He told his audience that a functional and effective national laboratory structure and network requires the guidance, support and regulation of a well laid down policies, adding that a reliable and properly organized laboratory system not only generates information critical to individual case management but also to disease surveillance and control.
The Health Minister disclosed that in a bid to strengthen Sierra Leone’s medical diagnostic laboratory service, the Ministry of Health has initiated a review of the National Laboratory Strategic Plan (2011-2015) that will provide a framework for strengthening laboratory services in the country.
To ensure that the laboratory review is informed by current evidence and the prevailing context in Sierra Leone, Dr. Fofanah said a Rapid Assessment of Laboratory Capacity and System was undertaken by the Directorate of Hospitals and Laboratory Services, with technical support from Options Consultancy Services and funded through the UK Department for International Development (DFID).
The findings he said provide an insight into existing laboratory capacity in the country, and factors that need to be addressed for the long-term improvement of the laboratory system. The Report he added will help contribute to the continued aim of building a more resilient health system in Sierra Leone.
The Health Minister commended the leadership provided by the Directorate of Hospitals and Laboratory Services, and thanked all partners that supported the development of the document, noting that the document will serve as an essential resource in developing a National Laboratory Strategic Plan, which when implemented, will benefit the health sector and wellbeing of the people of Sierra Leone.
In a joint presentation, the Director of Hospitals and Laboratory Services, Dr. Victor Matt Lebby and the Manager, National Laboratory Services, Dr. Abdul Kamara highlighted the strengths, weaknesses and opportunities during their findings and assessment analysis.
He said, the availability of clinical laboratories in all district hospitals and many Community Health Centres has ensures that diagnostic testing service are available across the country.
Dr. Lebby opined that there is a need for an authoritative body that sets minimum standards and regulates laboratories noting that the current systems for laboratory registration and licensing procedures are weak.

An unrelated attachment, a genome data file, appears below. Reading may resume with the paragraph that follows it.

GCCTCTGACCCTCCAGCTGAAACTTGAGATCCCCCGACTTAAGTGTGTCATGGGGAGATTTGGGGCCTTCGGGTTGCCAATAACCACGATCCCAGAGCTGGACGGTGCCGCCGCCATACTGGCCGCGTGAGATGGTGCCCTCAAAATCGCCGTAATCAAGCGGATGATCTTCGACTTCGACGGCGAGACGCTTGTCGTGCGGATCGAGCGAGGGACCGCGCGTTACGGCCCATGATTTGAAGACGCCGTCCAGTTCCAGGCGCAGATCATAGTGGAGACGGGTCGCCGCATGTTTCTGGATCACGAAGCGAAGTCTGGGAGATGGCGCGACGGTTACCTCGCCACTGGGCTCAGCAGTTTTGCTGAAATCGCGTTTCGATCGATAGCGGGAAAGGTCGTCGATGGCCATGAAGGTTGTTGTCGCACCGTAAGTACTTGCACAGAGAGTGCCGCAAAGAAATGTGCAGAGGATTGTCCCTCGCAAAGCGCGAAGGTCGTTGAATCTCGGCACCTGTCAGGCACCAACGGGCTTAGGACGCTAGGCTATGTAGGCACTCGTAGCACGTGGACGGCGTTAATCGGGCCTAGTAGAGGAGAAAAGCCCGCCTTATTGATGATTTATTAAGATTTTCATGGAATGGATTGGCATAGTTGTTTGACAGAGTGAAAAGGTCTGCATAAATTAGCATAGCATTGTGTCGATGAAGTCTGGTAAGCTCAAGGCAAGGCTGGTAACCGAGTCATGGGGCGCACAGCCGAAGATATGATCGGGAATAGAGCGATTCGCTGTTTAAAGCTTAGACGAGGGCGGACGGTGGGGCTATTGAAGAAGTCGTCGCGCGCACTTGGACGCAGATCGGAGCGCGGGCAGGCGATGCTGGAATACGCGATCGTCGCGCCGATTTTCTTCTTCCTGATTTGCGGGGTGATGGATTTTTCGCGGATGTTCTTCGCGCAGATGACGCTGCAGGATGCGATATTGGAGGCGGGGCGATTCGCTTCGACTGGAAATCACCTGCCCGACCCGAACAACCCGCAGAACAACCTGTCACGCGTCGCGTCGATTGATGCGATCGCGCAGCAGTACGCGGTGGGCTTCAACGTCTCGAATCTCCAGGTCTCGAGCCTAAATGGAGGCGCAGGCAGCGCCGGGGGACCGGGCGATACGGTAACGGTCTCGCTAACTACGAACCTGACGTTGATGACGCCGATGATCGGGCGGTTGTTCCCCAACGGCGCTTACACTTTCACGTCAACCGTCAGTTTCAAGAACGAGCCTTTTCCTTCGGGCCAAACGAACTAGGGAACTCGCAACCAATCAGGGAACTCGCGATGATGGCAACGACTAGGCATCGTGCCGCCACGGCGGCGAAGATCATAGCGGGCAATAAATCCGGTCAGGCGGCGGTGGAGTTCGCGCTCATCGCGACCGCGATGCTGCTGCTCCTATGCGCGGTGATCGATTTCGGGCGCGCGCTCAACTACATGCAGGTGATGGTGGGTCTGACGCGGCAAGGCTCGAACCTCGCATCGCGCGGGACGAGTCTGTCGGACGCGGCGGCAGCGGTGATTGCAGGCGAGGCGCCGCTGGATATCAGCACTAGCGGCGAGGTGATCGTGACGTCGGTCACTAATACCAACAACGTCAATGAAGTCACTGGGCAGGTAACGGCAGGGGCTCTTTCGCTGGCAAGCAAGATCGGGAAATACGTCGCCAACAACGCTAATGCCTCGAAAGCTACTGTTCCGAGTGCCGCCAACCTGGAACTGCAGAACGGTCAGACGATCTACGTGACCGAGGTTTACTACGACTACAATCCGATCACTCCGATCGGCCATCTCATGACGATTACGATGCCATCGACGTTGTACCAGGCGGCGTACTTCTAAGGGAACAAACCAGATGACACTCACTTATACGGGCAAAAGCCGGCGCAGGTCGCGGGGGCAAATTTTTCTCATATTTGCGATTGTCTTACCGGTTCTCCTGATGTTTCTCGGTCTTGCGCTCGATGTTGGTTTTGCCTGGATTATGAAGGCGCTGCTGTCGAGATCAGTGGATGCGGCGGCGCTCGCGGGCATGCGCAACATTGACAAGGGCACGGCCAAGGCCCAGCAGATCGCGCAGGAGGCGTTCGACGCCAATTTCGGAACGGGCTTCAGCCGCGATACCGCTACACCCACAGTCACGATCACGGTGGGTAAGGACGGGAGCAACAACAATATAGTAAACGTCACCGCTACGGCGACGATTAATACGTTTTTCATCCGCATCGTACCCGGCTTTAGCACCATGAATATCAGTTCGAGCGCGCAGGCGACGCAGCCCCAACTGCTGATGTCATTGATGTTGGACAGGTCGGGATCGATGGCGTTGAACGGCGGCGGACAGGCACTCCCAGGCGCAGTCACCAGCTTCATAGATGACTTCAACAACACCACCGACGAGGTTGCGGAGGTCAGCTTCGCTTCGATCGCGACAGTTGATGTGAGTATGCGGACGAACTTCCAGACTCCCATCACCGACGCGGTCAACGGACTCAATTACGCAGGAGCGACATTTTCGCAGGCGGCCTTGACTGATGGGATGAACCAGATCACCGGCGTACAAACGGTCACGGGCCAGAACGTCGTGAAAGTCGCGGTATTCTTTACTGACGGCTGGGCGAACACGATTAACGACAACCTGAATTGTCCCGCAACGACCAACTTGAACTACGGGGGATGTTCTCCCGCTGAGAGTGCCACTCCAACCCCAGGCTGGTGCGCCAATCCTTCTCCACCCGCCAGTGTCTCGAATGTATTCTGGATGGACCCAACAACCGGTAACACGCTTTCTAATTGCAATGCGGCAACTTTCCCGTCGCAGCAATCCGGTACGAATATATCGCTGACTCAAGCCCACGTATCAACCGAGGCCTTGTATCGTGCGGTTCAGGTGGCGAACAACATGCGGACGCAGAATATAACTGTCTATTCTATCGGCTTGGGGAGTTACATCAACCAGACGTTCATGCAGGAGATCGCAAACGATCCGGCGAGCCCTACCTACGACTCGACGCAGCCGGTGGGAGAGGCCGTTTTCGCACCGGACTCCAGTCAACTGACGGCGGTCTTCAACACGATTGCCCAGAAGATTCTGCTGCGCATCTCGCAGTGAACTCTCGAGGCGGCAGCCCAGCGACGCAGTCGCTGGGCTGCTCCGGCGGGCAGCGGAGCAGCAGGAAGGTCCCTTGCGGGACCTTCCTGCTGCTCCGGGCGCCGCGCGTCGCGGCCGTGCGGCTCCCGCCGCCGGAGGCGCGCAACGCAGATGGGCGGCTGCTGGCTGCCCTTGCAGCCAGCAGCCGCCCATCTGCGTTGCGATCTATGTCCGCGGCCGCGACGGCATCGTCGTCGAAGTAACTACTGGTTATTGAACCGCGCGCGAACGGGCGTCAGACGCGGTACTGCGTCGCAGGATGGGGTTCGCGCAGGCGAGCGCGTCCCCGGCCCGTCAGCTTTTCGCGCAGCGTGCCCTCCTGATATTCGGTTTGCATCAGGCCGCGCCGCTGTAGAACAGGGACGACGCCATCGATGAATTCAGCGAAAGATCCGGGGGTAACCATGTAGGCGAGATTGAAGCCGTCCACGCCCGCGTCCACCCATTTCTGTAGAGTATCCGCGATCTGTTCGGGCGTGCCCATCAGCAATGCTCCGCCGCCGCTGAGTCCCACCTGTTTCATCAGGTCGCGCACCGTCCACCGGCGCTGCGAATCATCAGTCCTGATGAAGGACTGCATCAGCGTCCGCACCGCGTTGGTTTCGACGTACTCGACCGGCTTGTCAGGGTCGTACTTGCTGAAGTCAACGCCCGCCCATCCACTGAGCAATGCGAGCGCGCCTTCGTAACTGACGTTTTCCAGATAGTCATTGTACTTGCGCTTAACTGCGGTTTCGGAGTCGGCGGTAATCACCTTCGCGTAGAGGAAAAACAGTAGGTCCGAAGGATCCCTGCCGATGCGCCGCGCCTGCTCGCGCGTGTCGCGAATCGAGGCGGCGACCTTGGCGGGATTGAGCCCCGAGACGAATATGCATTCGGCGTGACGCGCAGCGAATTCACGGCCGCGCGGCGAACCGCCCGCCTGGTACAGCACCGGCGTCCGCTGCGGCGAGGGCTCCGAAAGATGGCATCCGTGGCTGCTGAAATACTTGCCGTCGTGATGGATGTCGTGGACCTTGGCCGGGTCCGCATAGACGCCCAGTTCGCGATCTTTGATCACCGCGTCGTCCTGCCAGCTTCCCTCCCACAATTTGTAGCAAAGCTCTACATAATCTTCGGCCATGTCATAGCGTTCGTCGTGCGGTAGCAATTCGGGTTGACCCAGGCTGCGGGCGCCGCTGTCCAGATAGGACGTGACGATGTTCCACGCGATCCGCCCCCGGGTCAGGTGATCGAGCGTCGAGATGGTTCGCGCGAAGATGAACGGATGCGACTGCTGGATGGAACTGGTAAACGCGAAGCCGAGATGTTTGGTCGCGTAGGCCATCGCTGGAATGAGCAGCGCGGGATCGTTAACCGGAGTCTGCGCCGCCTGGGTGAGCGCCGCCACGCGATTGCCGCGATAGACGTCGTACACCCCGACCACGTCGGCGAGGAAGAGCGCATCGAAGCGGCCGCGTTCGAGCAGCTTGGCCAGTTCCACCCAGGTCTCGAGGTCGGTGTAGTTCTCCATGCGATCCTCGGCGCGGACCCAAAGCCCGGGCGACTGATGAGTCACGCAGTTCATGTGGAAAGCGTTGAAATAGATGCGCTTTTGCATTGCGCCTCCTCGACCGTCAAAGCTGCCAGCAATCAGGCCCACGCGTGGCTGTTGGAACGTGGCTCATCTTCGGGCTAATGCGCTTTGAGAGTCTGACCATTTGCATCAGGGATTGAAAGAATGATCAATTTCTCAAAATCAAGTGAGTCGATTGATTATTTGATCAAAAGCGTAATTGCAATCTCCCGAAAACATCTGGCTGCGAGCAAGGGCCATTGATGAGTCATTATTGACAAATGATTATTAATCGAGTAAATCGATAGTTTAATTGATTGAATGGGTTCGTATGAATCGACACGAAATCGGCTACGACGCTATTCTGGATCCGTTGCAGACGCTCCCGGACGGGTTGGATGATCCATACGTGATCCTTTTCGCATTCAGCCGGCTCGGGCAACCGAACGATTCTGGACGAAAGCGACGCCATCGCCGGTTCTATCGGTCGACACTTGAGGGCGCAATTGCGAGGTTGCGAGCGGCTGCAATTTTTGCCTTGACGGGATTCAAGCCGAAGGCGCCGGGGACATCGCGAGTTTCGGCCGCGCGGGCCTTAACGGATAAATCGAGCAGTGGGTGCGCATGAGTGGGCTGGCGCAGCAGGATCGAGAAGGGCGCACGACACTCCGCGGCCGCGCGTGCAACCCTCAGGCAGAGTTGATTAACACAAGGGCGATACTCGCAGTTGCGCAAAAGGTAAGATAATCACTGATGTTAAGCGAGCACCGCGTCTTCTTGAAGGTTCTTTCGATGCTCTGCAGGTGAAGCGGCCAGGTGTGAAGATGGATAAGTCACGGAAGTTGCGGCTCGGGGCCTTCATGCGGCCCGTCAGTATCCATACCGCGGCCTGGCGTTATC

The Permanent Secretary and Chairman for the occasion, Mr. David Banya in his remarks described the event as historic in an era of challenges, ideas and innovations.
He disclosed that resource constraints had been a huge barrier to the strengthening and improvement of laboratories in the country, pointing out that the status quo at the time of the Ebola outbreak affected the healthcare system and human resource capacity.
Mr. Banya maintained that with concerted efforts with partners like WHO, DFID and others, resources were injected into laboratory services that have given a new lease of life with a propensity for future improvement.
He encouraged all those connected with the development of the Rapid Laboratory Assessment Report to endeavor to put time, energy and commitment into it with a view to maximizing the gains.
Dilating on the recommendations, the Manager, National Laboratory Services, Dr. Abdul Kamara recommended that human resource system for laboratory personnel need to be strengthening, including the provision of high-quality training programmes for all levels of laboratory staff to enable the country to become self-sufficient in generating laboratory personnel at all level.
He said Bio Safety Policies and procedures should be established and laboratories be able to comply with these policies to ensure the safety of medical laboratory personnel, the communities and environment surroundings, adding that laboratory supply chain system needs strengthening to prevent interruption of service as a result of insufficient equipment. Laboratory funding mechanisms Dr. Kamara said, needs to be strengthened and coordinated, and investment decision informed by, and channeled to priority needs.
In his remarks, Options Country Representative, Dr. Mohamed Yilla said the story of laboratory in Sierra Leone has always demonstrated selfless individuals with unflinching commitments working under very resource limited conditions to bring health care to the people.
He noted that few years ago, the Ministry of Health in its wisdom developed a national strategic plan for laboratory, blood services and a basic package of essential health services which today are central to galvanizing the Ministry’s approach to build back better laboratory services.
Dr. Yilla reiterated that together with the Ministry of Health and their donor, DFID, they recognized that laboratory services are critical for the delivery of the basic package of essential health services along with the President’s two priorities of resilient zero and saving lives of mothers and children.
He registered Options continued support to the Ministry of Health to improve laboratory services through better coordination, data for decision making and flexible technical support.